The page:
In residential architecture, and especially in Houston residential architecture (one of the most wide-ranging I’ve witnessed anywhere in the world!), nothing has sparked my imagination more than the so called Modernist home. Those massive, white, boxy constructs that appear every now and then amongst H-Town’s inner loop neighborhoods, promising to make the most out of your plain-vanilla, 6,000+SqFt lot. Or to raise the hairs on the of back your more traditional neighbor’s’ neck. Yes, they do come in all shapes, sizes and colors, but one thing remains constant: these linear retreats are usually the epitome of clean design, spacious interiors and abundant natural light.
Because "true" Modernist homes will date back from the early Fifties to the mid-Sixties, and because Houston boasts properties of the caliber of Frank Lloyd Wright’s "William Thaxton House" (1954), some developers refer to these newly built properties as "soft" Modernists. So… exactly what makes a home "Modernist?" What is the essence of these livable works of art?
From James Leasure, Co-Founder of Modern Home Tours, LLC out of Austin: "We love Modern. Modern design, Modern architecture, modern living. More than just an aesthetic, "Modern" embodies new construction techniques and materials, and new ways of addressing old problems. "Modern" is not just what you live in, but how you live. From attainability to sustainability, the singular thread that connects "Modern" is an outlook that embraces new possibilities in living and lifestyle." (1)
With that said, it seems as if modern is more of a mindset, than anything else. From renewable energy to efficient cooling and heating systems, all the way to polished concrete floors vs. bamboo, the quest for better living – and creative living – seems to be found best in Modernist homes.
Art enthusiasts will possibly see walls when they think Modernist homes. As in big, white, empty walls. Walls to be mounts for that fabulous piece. And corners: perfect junctions of concrete, wood, glass and steel, where a sculpture may come to life, bathed during the daytime with natural light, and in the nighttime with those fantastic LED displays.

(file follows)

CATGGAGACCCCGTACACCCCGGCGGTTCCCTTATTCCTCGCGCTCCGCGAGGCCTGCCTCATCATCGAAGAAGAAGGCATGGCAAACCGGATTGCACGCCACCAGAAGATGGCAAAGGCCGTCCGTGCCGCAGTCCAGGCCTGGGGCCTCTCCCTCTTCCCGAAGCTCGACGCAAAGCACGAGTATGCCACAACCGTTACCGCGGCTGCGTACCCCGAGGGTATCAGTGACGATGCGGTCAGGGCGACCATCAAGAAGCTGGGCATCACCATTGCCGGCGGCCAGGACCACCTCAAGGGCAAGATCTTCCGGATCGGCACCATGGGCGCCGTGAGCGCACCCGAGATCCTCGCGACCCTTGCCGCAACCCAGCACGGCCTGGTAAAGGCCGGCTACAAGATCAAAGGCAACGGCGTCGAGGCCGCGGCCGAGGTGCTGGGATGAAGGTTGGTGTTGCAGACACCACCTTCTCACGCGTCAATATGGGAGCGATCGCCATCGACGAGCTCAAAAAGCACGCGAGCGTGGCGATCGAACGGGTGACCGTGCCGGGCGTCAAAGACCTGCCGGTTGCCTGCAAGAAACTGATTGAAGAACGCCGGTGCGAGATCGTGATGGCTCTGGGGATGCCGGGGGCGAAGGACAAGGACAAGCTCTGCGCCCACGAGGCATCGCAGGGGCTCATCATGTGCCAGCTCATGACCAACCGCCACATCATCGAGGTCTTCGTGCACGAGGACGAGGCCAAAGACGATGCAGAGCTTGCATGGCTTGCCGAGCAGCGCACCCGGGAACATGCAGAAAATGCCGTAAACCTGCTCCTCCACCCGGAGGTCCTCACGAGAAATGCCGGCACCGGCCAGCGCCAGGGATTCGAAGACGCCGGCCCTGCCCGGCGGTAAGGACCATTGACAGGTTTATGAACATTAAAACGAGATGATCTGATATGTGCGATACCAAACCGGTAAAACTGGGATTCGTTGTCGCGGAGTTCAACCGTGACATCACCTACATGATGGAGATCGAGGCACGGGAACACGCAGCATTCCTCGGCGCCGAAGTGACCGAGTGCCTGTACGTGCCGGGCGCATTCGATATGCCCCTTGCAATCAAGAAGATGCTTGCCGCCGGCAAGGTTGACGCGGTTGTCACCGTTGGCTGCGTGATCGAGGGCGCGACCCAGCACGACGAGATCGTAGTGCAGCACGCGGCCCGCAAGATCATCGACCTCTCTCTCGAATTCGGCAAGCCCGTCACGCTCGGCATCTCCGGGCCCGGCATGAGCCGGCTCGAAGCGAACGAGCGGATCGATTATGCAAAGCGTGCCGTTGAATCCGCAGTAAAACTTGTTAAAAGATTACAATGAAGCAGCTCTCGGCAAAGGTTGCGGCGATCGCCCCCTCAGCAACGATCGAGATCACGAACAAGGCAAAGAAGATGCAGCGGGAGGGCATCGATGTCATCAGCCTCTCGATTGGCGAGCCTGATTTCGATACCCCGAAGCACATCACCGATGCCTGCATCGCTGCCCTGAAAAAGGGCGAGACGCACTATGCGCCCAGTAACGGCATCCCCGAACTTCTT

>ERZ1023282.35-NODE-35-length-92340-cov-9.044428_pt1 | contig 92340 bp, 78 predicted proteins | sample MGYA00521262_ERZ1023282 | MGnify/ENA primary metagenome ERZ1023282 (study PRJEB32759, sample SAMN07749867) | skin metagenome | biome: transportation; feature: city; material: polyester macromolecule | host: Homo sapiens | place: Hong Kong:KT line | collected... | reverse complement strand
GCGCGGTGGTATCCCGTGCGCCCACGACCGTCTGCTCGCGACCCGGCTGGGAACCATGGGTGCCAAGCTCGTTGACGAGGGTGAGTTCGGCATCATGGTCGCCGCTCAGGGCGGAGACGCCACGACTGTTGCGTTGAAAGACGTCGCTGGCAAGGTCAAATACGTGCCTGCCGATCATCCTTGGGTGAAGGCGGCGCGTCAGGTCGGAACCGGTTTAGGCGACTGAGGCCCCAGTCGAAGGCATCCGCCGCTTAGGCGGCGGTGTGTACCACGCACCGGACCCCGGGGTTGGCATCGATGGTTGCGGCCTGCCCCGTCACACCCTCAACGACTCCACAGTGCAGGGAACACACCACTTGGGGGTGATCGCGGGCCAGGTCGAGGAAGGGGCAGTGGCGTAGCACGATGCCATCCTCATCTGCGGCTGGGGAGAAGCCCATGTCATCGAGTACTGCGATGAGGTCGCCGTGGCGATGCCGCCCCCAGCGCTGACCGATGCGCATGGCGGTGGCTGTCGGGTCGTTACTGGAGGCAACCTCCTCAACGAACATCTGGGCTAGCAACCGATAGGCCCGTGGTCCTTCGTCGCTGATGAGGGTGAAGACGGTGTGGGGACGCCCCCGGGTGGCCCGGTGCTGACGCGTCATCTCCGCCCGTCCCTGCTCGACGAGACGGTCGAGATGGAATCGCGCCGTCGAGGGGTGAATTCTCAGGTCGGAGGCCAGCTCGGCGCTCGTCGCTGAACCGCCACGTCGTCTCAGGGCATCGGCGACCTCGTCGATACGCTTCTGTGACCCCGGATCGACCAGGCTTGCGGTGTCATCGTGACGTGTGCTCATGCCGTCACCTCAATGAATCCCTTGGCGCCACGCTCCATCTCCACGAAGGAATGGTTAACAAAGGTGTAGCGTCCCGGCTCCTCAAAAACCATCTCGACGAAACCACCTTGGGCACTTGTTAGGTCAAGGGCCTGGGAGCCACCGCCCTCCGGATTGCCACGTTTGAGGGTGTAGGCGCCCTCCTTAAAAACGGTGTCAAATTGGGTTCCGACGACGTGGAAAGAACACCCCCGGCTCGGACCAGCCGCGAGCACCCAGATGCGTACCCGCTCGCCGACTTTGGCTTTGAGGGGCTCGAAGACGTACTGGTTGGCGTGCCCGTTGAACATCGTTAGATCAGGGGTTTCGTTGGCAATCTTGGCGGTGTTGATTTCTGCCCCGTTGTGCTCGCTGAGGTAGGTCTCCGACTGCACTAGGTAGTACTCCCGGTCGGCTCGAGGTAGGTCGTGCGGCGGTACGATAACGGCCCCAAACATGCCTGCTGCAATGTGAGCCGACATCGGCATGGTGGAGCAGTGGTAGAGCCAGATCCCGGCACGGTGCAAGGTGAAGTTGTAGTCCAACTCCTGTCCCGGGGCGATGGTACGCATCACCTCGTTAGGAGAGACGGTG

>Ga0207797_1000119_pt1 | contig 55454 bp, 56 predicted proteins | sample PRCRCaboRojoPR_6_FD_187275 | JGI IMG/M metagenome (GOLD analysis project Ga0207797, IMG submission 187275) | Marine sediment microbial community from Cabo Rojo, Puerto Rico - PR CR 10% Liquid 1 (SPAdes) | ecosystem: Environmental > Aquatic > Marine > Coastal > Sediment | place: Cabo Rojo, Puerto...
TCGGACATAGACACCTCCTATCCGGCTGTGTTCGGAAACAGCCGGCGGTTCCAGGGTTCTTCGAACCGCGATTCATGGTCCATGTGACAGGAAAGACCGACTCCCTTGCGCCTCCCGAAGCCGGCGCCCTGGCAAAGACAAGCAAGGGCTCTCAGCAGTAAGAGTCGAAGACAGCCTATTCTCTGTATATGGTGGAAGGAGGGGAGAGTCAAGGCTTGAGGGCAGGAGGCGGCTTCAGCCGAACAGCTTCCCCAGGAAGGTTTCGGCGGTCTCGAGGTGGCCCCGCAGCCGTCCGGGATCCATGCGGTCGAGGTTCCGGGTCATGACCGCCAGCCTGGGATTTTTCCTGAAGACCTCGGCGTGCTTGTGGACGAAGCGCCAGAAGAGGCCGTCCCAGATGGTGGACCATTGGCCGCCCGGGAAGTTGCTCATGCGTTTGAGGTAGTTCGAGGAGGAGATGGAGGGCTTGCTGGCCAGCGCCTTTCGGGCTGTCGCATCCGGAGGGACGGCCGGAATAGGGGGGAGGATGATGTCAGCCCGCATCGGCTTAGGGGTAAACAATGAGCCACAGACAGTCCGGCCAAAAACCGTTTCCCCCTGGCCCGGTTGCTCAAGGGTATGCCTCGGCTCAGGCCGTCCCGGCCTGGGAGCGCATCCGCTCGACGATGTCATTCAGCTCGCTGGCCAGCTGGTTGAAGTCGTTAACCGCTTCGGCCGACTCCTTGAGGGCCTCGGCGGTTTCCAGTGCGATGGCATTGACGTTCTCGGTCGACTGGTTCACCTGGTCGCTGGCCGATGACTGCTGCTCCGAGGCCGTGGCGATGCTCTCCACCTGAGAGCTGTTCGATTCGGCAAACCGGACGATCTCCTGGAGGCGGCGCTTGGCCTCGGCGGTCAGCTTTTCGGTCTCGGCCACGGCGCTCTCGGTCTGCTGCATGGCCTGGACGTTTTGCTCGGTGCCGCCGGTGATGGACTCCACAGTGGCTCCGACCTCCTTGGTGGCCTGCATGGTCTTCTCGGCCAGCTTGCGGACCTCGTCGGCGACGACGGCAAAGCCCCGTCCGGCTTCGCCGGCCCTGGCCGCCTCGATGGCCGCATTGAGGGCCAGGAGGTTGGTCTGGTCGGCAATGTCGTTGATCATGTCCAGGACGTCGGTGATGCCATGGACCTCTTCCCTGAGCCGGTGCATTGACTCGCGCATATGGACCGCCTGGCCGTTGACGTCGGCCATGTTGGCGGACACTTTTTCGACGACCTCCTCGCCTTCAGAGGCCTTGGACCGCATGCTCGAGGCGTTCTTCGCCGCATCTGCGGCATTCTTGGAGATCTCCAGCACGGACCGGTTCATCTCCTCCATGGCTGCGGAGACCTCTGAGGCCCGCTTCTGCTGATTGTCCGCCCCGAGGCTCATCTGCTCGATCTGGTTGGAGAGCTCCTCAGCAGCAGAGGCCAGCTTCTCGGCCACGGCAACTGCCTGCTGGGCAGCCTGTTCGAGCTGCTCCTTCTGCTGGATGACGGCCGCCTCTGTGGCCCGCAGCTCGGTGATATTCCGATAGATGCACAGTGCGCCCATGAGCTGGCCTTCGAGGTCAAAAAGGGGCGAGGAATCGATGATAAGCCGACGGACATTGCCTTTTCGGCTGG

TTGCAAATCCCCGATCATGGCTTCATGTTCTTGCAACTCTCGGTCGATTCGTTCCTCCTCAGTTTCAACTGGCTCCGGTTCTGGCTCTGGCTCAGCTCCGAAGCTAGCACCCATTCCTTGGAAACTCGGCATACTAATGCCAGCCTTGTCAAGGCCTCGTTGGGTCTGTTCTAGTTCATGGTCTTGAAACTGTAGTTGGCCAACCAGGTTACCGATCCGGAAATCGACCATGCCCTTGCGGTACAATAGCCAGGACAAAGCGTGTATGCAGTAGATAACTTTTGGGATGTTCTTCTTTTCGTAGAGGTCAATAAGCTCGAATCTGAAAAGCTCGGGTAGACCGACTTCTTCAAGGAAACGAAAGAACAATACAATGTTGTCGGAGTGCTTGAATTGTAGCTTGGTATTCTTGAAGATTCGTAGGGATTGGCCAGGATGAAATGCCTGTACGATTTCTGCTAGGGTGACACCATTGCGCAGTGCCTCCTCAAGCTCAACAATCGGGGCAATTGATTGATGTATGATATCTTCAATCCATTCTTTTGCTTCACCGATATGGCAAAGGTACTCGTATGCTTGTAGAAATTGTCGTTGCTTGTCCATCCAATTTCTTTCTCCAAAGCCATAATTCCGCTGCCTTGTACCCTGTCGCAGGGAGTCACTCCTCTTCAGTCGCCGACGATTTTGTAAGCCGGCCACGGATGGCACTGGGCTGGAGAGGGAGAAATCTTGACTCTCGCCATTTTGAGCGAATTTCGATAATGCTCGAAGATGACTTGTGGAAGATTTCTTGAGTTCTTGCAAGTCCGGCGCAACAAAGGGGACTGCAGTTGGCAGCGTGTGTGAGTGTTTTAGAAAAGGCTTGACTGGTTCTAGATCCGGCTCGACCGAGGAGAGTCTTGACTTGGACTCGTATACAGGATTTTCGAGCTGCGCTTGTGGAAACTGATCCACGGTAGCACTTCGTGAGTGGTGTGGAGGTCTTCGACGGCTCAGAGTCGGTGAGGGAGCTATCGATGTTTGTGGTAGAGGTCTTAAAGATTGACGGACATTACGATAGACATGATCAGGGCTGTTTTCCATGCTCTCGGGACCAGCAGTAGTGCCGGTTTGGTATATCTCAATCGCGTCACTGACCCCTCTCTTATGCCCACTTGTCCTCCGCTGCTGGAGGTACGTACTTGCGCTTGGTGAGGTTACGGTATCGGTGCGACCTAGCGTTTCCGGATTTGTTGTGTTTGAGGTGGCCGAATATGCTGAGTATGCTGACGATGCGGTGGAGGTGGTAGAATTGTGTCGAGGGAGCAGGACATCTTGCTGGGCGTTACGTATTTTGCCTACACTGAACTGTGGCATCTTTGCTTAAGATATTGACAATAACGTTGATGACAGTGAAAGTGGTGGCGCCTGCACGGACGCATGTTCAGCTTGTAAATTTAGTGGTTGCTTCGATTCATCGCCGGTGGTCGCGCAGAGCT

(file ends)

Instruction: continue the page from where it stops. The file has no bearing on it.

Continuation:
From the architect’s perspective, I imagine, a Modernist home’s blueprint in the making may be more of an open canvas, one where less traditional rules will apply, one where creativity can run free. 32’ ceilings? Not a problem. A futuristic garage encased in glass, facing your indoor patio for guests to see? Why not. Cantilevers? Bring it on! Landscape artists must have a picnic with Modernist homes as well. From cacti to sculpture to bonsai trees, where else can these coexist with impeccable lines, dramatic façades and yes – very white backgrounds, if not in a Modernist home?
Are they cold and impractical, is a question that has pestered me in the middle of the night…? Can a "normal" family inhabit one of these? Will daily life interfere with their gallery-like traits? And how will it age? Can I spend a cozy Christmas here, or will that fluffy blanket screech against that white, museum-grade couch? And what happens when I fry up that steak? Oh, yes– I’ve asked these questions and many more. No answers for these yet…
But one thing’s for sure: every time I drive by a Houston Modernist –and I’m guessing I’m not alone here– that Barcelona-designer in me, that minimalist-loving, art-curious, geometrically oriented, black-and-white-loving self, wants to know every detail of that house. Currently ranging between $350-$700/SqFt (depending on location, mostly, and on finishes, to a lesser extent), Houston has plenty a Modernist to offer for every taste. Long-live the Modernist home, and thank you Houston for providing a fantastic habitat for them to coexist, below your lovely and bluest of skies.
(1) Quoted from http://modernhometours.com/about-us/
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